Surfactant is clearly an effective drug for the treatment of RDS in premature infants, reducing mortality by 30% and air leak syndrome by 50% [8]. It has also been shown to reduce the overall cost of treatment for prematurity. In 1993, Soll and colleagues reported that in-hospital costs to 28 days were $3,300 less in infants receiving beractant compared to controls [77]. Thus, even with the high cost of surfactant and the paucity of Neonatal Intensive Care Unit beds, surfactant use is advocated by World Health Organization as an essential medicine in developing countries [78]. Furthermore, while early surfactant administration is more efficacious, late surfactant (administered at >2 hours) is still better than no surfactant. Which surfactant is the most cost-effective is controversial. Guardia and colleagues [79] performed a pharmacoeconomic analysis focusing on the cost of reintubation and mechanical ventilation in 1564 preterm infants who participated in published studies of lucinactant vs. beractant (SELECT Trial) or lucinactant vs. poractant alfa (STAR Trial). While extubation rates were similar between groups, the re-intubation rates were lower for infants treated with lucinactant (35% for lucinactant vs. 43% for beractant, p=0.021, SELECT Trial; 33% for lucinanctant vs. 47% for poractant alfa, STAR Trial). Since there were fewer reintubations in the lucinactant groups, and therefore fewer days of mechanical ventilation, they estimated an overall savings of about $1600 per patient treated with lucinactant compared to beractant and about $2500 per patient treated with lucinactant compared to poractant alfa, based upon the projected cost of a day of mechanical ventilation in the US from the Premiere Hospital Database dataset. There are several potential limitations of this analysis. Both the SELECT and the STAR Trials, and the pharmacoeconomic study by Guardia (2012) were sponsored by Discovery Laboratories, Inc. Warrington PA (distributors of lucinactant). The analysis only considered direct and indirect costs related to days of mechanical ventilation following reintubation. Other in-hospital costs, including the cost of surfactant, were excluded from the analysis. Furthermore, the SELECT and STAR Trials were conducted in 2001-2003 in many non-US NICU’s at a time when early extubation and maintenance off the ventilator was not as high a priority as it is now. Thus, it is likely that the management strategies utilized in the analysis were substantially different than are currently practiced in the United States. The first dose of poractant alfa used in the STAR Trial was less than the recommended 200 mg/kg, and this study was terminated before reaching the prespecified endpoint. The SELECT study was primarily designed to compare lucinactant with cofosceril; beractant was used as a reference agent. As such, these comparisons fail to incorporate data showing that poractant alfa, with suggested dosing, facilitates earlier extubation when compared with beractant [45,47-49]. Thus, further studies are needed in order to demonstrate a true pharmacoeconomic comparison of lucinactant, beractant and poractant alfa.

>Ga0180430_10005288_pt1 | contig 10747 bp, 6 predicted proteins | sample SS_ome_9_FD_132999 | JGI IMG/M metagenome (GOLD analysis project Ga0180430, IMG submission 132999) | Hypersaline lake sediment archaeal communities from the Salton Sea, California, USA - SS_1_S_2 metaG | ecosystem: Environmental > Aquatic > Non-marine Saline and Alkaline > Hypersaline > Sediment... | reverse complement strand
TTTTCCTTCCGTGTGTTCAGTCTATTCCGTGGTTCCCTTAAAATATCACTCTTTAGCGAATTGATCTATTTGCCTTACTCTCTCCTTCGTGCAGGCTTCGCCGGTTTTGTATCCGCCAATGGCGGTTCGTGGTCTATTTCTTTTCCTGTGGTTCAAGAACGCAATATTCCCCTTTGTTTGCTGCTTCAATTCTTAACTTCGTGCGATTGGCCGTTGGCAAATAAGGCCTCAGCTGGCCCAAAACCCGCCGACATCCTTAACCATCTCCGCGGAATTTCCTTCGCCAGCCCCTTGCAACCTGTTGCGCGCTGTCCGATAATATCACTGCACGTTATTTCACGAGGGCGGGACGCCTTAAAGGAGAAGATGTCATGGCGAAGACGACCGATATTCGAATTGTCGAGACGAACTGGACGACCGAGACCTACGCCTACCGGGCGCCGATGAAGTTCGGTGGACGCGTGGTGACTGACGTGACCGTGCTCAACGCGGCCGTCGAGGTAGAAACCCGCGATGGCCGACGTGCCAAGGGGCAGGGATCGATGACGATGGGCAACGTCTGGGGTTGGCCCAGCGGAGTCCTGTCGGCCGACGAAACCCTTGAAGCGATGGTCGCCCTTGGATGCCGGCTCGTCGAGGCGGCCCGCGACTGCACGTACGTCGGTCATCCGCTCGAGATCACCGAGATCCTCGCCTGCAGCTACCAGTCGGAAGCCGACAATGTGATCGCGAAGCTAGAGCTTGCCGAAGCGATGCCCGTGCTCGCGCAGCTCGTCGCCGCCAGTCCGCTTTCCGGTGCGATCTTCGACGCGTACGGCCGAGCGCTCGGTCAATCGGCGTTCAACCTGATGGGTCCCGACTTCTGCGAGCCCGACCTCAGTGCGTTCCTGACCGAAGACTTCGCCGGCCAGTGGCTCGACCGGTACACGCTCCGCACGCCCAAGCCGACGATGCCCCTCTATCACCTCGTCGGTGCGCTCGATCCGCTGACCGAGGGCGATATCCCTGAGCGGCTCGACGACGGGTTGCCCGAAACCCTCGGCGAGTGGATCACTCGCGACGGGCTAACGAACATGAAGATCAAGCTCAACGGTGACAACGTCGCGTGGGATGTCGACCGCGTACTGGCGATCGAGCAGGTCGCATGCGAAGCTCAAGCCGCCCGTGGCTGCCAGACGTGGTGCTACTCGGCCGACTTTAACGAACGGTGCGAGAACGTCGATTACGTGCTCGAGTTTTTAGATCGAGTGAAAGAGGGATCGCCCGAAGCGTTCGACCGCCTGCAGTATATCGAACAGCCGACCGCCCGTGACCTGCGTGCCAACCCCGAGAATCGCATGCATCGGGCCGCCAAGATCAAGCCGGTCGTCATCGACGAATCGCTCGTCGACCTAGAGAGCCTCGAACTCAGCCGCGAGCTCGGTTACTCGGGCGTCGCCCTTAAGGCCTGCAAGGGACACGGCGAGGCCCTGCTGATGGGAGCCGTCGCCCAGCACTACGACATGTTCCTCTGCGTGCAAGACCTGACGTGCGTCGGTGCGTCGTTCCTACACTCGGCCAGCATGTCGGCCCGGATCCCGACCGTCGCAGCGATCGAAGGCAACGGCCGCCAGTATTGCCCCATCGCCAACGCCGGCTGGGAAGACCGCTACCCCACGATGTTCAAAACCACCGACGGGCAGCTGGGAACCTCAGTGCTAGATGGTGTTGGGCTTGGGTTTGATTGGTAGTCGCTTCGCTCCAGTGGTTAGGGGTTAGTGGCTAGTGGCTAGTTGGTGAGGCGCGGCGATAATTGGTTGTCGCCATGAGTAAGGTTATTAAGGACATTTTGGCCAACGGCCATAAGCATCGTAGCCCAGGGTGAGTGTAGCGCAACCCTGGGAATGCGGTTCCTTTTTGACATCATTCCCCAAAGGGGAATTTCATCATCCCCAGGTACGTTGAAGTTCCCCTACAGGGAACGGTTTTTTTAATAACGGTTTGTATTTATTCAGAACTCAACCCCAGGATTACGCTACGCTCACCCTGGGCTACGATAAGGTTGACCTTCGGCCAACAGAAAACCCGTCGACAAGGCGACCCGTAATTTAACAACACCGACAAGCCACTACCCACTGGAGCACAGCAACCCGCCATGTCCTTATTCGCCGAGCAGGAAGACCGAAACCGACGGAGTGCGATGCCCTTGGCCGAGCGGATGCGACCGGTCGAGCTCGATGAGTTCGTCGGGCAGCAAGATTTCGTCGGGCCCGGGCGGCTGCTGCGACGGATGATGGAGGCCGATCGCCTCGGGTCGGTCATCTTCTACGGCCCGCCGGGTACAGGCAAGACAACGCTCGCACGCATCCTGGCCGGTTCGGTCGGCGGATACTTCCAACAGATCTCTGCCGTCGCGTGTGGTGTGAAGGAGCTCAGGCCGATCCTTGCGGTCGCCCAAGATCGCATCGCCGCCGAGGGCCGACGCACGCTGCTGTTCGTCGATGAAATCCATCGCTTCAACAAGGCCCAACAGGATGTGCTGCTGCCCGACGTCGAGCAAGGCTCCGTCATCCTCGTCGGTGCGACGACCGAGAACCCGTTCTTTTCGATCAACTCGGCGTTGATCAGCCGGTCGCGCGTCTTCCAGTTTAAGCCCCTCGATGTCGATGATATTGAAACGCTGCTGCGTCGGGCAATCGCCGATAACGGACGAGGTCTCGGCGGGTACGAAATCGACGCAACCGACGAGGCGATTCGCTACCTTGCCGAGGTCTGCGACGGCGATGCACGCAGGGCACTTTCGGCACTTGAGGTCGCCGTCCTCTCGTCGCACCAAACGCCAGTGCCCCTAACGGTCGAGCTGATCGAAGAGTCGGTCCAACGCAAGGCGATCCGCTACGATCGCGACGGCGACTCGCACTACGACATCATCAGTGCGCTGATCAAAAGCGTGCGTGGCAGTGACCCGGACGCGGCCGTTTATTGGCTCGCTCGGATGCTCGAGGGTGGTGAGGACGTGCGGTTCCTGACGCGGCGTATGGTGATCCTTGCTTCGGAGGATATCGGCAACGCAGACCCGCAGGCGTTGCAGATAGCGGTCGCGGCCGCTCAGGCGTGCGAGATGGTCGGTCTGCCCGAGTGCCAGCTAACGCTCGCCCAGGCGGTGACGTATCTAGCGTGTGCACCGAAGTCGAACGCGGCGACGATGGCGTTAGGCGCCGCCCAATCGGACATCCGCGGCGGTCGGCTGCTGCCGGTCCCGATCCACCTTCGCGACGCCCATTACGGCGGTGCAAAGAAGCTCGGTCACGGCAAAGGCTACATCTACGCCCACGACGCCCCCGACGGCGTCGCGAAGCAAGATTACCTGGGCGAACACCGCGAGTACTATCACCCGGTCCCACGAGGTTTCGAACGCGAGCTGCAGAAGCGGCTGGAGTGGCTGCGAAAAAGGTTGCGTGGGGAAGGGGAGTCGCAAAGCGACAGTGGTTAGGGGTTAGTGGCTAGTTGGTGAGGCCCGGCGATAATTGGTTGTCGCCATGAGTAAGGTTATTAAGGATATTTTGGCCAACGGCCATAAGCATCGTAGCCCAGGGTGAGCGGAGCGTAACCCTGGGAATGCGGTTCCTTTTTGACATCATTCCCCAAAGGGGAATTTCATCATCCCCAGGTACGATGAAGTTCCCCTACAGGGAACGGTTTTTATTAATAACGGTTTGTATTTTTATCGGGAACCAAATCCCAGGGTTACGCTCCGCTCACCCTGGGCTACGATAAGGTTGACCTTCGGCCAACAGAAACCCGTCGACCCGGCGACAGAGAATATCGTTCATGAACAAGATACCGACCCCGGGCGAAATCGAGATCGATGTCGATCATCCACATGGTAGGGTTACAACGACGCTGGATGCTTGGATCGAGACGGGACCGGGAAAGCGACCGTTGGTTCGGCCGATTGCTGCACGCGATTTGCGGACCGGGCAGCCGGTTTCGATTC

Conclusions